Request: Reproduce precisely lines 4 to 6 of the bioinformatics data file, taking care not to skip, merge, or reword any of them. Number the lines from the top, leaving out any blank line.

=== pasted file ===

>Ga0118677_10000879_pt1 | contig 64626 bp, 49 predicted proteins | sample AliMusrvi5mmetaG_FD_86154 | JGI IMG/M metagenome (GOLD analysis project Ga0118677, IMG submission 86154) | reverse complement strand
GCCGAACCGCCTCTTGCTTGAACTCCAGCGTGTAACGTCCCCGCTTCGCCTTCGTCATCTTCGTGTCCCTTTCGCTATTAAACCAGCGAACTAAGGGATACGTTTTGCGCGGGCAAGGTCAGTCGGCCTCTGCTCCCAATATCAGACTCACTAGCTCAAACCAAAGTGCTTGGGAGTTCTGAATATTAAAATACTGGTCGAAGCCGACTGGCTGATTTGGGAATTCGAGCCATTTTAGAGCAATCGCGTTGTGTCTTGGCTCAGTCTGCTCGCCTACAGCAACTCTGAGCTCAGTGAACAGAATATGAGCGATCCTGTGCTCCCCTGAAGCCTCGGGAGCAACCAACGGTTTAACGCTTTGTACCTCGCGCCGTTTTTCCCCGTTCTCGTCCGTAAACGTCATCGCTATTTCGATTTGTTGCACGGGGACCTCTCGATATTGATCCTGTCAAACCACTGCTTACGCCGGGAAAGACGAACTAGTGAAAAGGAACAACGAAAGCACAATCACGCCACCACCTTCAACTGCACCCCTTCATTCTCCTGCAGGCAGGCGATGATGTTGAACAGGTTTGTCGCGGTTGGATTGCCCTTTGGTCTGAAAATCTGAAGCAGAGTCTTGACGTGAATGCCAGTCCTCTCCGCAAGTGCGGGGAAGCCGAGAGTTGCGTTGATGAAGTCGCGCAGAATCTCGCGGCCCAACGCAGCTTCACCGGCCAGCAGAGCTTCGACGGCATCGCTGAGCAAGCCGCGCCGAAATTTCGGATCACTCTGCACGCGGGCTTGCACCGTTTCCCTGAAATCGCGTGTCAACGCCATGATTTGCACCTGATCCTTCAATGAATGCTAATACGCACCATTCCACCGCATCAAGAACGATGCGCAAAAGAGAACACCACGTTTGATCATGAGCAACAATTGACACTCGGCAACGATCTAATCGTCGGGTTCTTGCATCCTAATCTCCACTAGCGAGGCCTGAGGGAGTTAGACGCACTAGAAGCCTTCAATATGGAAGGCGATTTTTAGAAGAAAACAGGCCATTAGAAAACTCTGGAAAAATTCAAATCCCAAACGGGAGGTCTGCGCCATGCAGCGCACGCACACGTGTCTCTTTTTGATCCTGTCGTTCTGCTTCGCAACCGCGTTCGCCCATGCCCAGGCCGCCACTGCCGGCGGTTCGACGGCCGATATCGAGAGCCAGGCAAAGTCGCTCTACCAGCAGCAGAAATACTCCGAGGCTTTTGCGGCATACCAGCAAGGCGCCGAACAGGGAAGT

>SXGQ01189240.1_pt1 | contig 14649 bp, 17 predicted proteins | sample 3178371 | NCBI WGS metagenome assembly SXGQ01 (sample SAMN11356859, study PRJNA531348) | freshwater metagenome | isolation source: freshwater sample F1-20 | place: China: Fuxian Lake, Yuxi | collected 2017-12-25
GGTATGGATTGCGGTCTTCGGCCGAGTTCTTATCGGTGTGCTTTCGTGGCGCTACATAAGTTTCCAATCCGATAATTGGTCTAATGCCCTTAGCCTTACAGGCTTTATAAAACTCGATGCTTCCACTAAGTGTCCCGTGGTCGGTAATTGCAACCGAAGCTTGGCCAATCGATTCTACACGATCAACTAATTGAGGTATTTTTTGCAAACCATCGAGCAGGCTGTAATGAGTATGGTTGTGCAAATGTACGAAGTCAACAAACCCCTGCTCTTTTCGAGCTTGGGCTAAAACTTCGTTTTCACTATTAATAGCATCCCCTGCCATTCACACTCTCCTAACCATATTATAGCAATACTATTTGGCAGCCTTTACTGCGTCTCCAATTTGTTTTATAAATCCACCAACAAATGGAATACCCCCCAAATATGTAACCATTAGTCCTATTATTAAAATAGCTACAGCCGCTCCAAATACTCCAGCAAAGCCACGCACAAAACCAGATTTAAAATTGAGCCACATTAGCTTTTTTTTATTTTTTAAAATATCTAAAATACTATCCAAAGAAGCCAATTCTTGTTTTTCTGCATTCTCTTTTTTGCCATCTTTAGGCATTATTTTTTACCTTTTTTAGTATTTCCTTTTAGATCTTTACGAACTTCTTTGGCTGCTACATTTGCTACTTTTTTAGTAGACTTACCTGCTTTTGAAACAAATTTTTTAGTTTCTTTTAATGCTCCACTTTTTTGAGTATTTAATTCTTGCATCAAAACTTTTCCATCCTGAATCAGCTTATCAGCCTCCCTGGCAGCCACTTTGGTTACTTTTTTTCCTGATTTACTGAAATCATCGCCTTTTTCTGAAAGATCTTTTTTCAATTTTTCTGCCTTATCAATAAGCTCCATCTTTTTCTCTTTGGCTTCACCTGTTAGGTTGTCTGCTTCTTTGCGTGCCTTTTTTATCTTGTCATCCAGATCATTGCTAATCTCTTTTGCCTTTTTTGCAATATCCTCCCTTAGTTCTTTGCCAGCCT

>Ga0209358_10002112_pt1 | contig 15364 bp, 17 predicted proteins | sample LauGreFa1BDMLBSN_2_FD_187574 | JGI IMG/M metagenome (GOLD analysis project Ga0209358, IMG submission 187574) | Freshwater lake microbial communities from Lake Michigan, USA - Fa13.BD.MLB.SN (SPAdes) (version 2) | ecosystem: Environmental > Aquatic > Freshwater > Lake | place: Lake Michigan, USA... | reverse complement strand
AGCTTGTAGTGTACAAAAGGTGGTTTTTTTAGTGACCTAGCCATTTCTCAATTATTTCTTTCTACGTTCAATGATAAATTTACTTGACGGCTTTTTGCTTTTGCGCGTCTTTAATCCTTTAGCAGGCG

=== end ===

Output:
GGTATGGATTGCGGTCTTCGGCCGAGTTCTTATCGGTGTGCTTTCGTGGCGCTACATAAGTTTCCAATCCGATAATTGGTCTAATGCCCTTAGCCTTACAGGCTTTATAAAACTCGATGCTTCCACTAAGTGTCCCGTGGTCGGTAATTGCAACCGAAGCTTGGCCAATCGATTCTACACGATCAACTAATTGAGGTATTTTTTGCAAACCATCGAGCAGGCTGTAATGAGTATGGTTGTGCAAATGTACGAAGTCAACAAACCCCTGCTCTTTTCGAGCTTGGGCTAAAACTTCGTTTTCACTATTAATAGCATCCCCTGCCATTCACACTCTCCTAACCATATTATAGCAATACTATTTGGCAGCCTTTACTGCGTCTCCAATTTGTTTTATAAATCCACCAACAAATGGAATACCCCCCAAATATGTAACCATTAGTCCTATTATTAAAATAGCTACAGCCGCTCCAAATACTCCAGCAAAGCCACGCACAAAACCAGATTTAAAATTGAGCCACATTAGCTTTTTTTTATTTTTTAAAATATCTAAAATACTATCCAAAGAAGCCAATTCTTGTTTTTCTGCATTCTCTTTTTTGCCATCTTTAGGCATTATTTTTTACCTTTTTTAGTATTTCCTTTTAGATCTTTACGAACTTCTTTGGCTGCTACATTTGCTACTTTTTTAGTAGACTTACCTGCTTTTGAAACAAATTTTTTAGTTTCTTTTAATGCTCCACTTTTTTGAGTATTTAATTCTTGCATCAAAACTTTTCCATCCTGAATCAGCTTATCAGCCTCCCTGGCAGCCACTTTGGTTACTTTTTTTCCTGATTTACTGAAATCATCGCCTTTTTCTGAAAGATCTTTTTTCAATTTTTCTGCCTTATCAATAAGCTCCATCTTTTTCTCTTTGGCTTCACCTGTTAGGTTGTCTGCTTCTTTGCGTGCCTTTTTTATCTTGTCATCCAGATCATTGCTAATCTCTTTTGCCTTTTTTGCAATATCCTCCCTTAGTTCTTTGCCAGCCT

>Ga0209358_10002112_pt1 | contig 15364 bp, 17 predicted proteins | sample LauGreFa1BDMLBSN_2_FD_187574 | JGI IMG/M metagenome (GOLD analysis project Ga0209358, IMG submission 187574) | Freshwater lake microbial communities from Lake Michigan, USA - Fa13.BD.MLB.SN (SPAdes) (version 2) | ecosystem: Environmental > Aquatic > Freshwater > Lake | place: Lake Michigan, USA... | reverse complement strand
AGCTTGTAGTGTACAAAAGGTGGTTTTTTTAGTGACCTAGCCATTTCTCAATTATTTCTTTCTACGTTCAATGATAAATTTACTTGACGGCTTTTTGCTTTTGCGCGTCTTTAATCCTTTAGCAGGCG